Augmenting oneself with artificial intelligence or controlling a machine with one’s mind are ideas that have been mostly confined to the realm of science fiction. However, with the emergence of increasingly advanced AI and the development of brain-to-computer interfaces (BCIs) — which establish a direct communication link between the brain and an external device — these fanciful dreams are becoming distinct possibilities. But the problem with most current brain-to-computer interfaces is that they often require invasive surgery in order to implant the associated devices. While there are non-invasive BCIs being developed, these still have drawbacks, such as low volumes of data transfer and less-than-ideal rates of signal accuracy.
Hoping to tackle these challenges is neurotechnology startup, Neuralink, which is aiming to develop micron-sized brain-to-machine implants within the next few years. Earlier this week, the company unveiled their latest development: ultra-thin, flexible neural ‘threads’ that would not only transfer larger amounts of data, but would also reduce the chances of the brain being damaged by the stiffer electrode-bearing needles that are currently being used in similar interfaces. Oh, and did we mention that Neuralink has also developed a specialized robot that will surgically insert these neural threads?
Treating Brain Diseases and Keeping up with AI
In a livestreamed announcement made earlier this week, Neuralink co-founder Elon Musk outlined publicly for the first time some of the details behind the system consisting of neural threads, and a microchip and sensor. Musk — a serial entrepreneur who is well-known for his cautious stance on the potential dangers of AI running amok, said that the device would potentially treat neurological disorders, as well as to help people with disabilities operate their gadgets without assistance.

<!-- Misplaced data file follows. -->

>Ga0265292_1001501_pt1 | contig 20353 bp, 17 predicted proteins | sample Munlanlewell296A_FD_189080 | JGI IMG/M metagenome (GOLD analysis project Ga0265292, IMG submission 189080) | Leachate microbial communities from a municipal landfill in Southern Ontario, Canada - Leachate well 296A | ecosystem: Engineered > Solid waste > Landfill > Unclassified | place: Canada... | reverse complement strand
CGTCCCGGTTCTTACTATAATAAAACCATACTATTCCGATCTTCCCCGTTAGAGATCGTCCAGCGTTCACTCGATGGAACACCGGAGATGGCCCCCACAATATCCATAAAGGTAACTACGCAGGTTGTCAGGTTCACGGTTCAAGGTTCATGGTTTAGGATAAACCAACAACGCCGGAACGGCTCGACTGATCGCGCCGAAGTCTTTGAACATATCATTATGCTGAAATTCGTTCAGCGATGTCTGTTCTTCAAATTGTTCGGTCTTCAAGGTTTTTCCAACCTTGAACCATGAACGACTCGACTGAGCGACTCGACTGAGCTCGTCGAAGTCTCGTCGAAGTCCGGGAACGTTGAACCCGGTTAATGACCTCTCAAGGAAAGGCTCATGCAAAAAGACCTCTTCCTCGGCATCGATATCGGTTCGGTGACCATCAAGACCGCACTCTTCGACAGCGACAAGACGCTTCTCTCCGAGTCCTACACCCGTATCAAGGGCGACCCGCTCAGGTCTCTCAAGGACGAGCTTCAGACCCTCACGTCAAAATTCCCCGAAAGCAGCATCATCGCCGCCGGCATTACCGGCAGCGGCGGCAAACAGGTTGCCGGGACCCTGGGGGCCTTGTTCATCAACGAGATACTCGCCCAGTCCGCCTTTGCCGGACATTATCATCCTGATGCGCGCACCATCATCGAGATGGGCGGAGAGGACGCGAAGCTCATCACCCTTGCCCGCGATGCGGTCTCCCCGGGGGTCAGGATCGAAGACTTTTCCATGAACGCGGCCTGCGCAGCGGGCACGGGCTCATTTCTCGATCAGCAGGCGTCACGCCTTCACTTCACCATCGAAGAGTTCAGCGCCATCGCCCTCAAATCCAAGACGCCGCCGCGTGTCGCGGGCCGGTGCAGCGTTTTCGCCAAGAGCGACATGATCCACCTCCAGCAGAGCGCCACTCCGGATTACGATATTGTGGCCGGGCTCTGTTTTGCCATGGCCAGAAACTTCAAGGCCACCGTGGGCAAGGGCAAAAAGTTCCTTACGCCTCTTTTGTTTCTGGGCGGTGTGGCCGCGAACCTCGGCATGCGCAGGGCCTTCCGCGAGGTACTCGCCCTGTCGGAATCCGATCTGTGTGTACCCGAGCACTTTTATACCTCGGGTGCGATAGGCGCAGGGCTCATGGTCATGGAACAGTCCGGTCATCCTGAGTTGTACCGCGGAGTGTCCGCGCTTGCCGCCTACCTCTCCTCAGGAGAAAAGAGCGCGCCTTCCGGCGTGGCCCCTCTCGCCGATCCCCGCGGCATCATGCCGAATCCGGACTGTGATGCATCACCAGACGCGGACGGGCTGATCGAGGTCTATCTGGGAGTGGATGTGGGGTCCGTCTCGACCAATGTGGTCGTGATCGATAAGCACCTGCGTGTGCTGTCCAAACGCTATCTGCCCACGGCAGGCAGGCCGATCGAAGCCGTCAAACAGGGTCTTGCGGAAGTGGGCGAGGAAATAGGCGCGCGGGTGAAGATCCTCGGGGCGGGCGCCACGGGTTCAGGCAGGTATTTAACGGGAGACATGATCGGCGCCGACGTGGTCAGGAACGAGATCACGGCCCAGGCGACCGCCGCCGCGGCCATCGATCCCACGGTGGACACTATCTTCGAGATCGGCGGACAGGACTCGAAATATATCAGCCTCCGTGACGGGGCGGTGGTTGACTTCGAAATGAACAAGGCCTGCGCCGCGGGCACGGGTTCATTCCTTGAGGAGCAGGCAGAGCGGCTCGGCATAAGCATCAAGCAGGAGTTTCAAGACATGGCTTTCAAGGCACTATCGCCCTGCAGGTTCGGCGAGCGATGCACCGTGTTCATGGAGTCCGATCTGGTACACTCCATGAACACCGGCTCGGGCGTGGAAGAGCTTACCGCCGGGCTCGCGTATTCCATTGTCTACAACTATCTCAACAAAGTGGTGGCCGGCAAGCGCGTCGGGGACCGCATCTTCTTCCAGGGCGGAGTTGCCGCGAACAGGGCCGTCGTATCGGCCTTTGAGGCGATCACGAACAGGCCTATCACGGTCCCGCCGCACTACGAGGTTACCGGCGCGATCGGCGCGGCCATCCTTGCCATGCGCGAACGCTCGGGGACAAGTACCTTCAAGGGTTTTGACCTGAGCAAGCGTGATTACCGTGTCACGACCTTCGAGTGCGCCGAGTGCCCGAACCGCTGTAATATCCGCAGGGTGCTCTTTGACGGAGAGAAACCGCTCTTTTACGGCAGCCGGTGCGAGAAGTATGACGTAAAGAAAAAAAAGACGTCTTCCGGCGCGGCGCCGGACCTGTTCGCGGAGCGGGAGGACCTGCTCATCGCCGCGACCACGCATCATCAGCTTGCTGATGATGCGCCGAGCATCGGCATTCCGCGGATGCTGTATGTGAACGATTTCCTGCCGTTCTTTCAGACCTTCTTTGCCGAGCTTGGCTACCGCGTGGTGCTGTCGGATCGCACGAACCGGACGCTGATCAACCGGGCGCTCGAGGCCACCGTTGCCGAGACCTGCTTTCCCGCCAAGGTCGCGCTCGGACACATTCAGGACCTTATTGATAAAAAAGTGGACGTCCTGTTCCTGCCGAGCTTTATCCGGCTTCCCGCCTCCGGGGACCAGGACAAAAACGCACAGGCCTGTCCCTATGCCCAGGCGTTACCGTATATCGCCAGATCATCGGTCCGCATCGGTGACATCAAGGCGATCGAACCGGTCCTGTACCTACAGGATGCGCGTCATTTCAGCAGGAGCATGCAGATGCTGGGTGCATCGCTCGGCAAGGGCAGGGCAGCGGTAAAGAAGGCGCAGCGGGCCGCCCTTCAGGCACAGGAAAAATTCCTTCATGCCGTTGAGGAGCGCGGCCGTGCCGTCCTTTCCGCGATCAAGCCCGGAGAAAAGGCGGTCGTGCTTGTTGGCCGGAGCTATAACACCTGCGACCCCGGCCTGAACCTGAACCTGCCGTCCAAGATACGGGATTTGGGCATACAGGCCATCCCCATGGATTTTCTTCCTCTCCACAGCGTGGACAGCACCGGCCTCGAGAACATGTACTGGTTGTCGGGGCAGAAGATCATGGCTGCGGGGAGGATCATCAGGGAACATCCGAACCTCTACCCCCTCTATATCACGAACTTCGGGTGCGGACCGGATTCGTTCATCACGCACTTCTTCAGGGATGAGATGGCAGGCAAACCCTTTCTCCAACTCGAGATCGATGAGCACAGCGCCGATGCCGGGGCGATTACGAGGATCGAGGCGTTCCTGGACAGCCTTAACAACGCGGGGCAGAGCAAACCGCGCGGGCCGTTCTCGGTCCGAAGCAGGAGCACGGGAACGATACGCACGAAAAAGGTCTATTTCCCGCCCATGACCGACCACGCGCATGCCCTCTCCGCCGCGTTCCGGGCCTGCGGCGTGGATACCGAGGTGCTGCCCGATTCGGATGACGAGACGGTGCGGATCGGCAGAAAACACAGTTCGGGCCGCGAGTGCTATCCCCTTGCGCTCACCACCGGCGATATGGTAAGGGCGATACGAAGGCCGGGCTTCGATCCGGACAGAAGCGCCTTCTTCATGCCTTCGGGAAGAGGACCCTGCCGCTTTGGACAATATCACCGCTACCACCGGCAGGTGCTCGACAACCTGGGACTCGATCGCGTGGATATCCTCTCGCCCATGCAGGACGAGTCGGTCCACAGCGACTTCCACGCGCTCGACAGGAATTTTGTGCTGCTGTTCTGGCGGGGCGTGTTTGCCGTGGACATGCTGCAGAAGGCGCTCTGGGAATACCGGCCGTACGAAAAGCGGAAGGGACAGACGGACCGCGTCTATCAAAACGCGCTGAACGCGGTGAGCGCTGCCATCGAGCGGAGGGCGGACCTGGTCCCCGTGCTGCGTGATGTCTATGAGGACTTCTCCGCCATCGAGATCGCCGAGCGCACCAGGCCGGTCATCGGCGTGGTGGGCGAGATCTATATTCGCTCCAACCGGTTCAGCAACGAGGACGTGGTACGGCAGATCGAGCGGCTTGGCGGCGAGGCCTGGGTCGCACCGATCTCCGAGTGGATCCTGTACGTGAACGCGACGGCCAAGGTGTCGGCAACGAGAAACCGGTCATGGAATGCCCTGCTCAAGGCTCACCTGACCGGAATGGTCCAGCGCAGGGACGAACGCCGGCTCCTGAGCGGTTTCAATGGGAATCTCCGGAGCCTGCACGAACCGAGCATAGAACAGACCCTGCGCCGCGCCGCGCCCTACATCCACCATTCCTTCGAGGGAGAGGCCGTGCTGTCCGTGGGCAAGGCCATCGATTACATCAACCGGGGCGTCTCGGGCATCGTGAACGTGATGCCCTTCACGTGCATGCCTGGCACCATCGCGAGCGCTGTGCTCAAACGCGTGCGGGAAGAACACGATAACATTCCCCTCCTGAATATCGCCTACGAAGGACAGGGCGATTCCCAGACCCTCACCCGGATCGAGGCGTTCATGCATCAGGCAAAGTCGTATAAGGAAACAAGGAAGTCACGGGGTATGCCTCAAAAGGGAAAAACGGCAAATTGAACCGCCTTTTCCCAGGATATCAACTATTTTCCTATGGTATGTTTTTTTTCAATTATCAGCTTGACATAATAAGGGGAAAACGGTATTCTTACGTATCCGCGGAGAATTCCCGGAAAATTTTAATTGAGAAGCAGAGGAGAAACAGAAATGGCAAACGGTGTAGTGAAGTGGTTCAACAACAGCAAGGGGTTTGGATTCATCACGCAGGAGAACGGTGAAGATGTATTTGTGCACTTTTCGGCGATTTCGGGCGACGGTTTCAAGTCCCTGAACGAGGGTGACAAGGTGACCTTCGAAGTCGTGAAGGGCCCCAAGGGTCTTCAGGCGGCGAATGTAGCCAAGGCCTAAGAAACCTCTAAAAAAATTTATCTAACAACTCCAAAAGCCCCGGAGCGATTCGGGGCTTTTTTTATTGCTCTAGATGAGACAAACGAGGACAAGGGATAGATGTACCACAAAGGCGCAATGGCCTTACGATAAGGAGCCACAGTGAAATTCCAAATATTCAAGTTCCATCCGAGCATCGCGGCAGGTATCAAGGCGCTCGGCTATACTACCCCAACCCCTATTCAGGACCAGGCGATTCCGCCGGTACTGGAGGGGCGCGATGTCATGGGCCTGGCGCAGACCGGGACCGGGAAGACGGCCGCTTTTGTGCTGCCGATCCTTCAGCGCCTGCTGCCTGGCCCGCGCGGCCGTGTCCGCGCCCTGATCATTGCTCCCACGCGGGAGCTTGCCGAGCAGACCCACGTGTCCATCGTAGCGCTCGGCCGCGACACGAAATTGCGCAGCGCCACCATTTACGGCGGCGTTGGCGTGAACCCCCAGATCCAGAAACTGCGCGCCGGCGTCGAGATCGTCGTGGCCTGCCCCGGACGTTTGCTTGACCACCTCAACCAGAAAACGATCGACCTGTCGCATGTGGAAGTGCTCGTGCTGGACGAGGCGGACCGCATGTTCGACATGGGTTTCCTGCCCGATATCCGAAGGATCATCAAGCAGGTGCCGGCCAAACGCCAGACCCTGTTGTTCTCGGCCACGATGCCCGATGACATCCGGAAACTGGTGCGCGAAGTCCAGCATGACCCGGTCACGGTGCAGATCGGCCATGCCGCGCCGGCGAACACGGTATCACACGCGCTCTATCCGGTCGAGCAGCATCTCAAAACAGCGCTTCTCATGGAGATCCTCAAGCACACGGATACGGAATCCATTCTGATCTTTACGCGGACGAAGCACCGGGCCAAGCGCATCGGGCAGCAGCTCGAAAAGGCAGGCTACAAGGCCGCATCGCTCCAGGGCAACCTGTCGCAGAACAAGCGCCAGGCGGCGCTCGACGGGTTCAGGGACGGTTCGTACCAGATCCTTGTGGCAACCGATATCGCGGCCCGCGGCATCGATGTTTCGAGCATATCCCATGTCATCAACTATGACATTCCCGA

According to both Musk and the Neuralink team’s white paper, the major step forward here is the flexibility of the neural threads, and the prospect of a “high bandwidth” brain-to-machine interface system that could be easily scaled up, with less data distortion and a reduced risk of an inflammatory response from brain tissue.
So far, the team’s technique involves building “arrays of small and flexible electrode ‘threads’, with as many as 3,072 electrodes per array distributed across 96 threads.” Besides increasing the number of electrodes that could be inserted into the human brain, these conductive polymeric threads measure between 4 to 6 microns in width and will read neural activity much more effectively than other implantable electrodes. These neural threads would be woven into brain tissue with the help of a specially designed surgical robot, capable of inserting six threads (ie. 192 electrodes) per minute with micron-level precision — relatively quicker compared to standard procedures. So while there will still be some surgery involved, the flexibility of the threads means that they are more biocompatible and won’t degrade as easily as other electrodes, and any shifting around of the gray matter in the skull won’t tear the threads, nor injure the brain tissue — all of which are problems associated with conventional BCIs.
Besides the threads, the team plans to refine the system further to include a tiny external receiver that would enable the system to communicate wirelessly between the system’s embedded microchip — which serves to amplify and digitize the brain’s signals — and external devices and apps. Currently, the system uses a wired connection via USB-C, and so far the team’s experiments with 19 surgeries on animal subjects have yielded an increase of up to 85.5 percent in recording dynamic spikes in neural activity.
Of course, there are still kinks to work out, as the company wants to begin testing their system on human patients by 2020, saying that they would focus on subjects with serious medical issues such as paralysis due to spinal cord injuries. However, this is a pretty ambitious goal, as Neuralink has yet to undergo the lengthy process of obtaining FDA approval for such trials, and their paper is yet to be peer-reviewed by other experts in the field.
In any case, the prototype points to the possibility that humans may someday indeed find themselves in a kind of seamless symbiosis with machines, where a mere thought would allow us to control machines — or possibly to be controlled by them. Nevertheless, Musk firmly believes that human-machine symbiosis is the only option: “I think this is going to be important at a civilization-wide scale. Even under a benign AI, we will be left behind. With a high bandwidth brain-machine interface, we will have the option to go along for the ride. [..] This has a very good purpose, which is to cure diseases, and ultimately secure humanity’s future.”